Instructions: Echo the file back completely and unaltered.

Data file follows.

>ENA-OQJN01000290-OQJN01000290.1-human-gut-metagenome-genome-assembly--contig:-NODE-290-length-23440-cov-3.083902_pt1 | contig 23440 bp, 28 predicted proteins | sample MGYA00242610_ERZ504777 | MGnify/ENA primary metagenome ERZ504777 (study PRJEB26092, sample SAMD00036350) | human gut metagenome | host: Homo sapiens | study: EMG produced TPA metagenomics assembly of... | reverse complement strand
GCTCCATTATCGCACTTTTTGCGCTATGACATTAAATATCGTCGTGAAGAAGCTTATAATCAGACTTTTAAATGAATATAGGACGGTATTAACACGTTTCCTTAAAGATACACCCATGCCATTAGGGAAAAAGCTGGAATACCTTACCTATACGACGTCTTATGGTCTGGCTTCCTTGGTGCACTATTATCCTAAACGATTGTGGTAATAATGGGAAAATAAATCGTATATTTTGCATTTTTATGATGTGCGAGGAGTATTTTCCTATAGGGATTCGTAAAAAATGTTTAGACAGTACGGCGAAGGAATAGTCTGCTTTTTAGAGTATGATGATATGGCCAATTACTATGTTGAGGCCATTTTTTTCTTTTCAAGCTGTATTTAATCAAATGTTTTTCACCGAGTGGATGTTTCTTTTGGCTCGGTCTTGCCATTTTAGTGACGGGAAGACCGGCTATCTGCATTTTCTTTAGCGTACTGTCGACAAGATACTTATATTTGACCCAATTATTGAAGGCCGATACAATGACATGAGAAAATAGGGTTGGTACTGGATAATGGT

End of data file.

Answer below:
>ENA-OQJN01000290-OQJN01000290.1-human-gut-metagenome-genome-assembly--contig:-NODE-290-length-23440-cov-3.083902_pt1 | contig 23440 bp, 28 predicted proteins | sample MGYA00242610_ERZ504777 | MGnify/ENA primary metagenome ERZ504777 (study PRJEB26092, sample SAMD00036350) | human gut metagenome | host: Homo sapiens | study: EMG produced TPA metagenomics assembly of... | reverse complement strand
GCTCCATTATCGCACTTTTTGCGCTATGACATTAAATATCGTCGTGAAGAAGCTTATAATCAGACTTTTAAATGAATATAGGACGGTATTAACACGTTTCCTTAAAGATACACCCATGCCATTAGGGAAAAAGCTGGAATACCTTACCTATACGACGTCTTATGGTCTGGCTTCCTTGGTGCACTATTATCCTAAACGATTGTGGTAATAATGGGAAAATAAATCGTATATTTTGCATTTTTATGATGTGCGAGGAGTATTTTCCTATAGGGATTCGTAAAAAATGTTTAGACAGTACGGCGAAGGAATAGTCTGCTTTTTAGAGTATGATGATATGGCCAATTACTATGTTGAGGCCATTTTTTTCTTTTCAAGCTGTATTTAATCAAATGTTTTTCACCGAGTGGATGTTTCTTTTGGCTCGGTCTTGCCATTTTAGTGACGGGAAGACCGGCTATCTGCATTTTCTTTAGCGTACTGTCGACAAGATACTTATATTTGACCCAATTATTGAAGGCCGATACAATGACATGAGAAAATAGGGTTGGTACTGGATAATGGT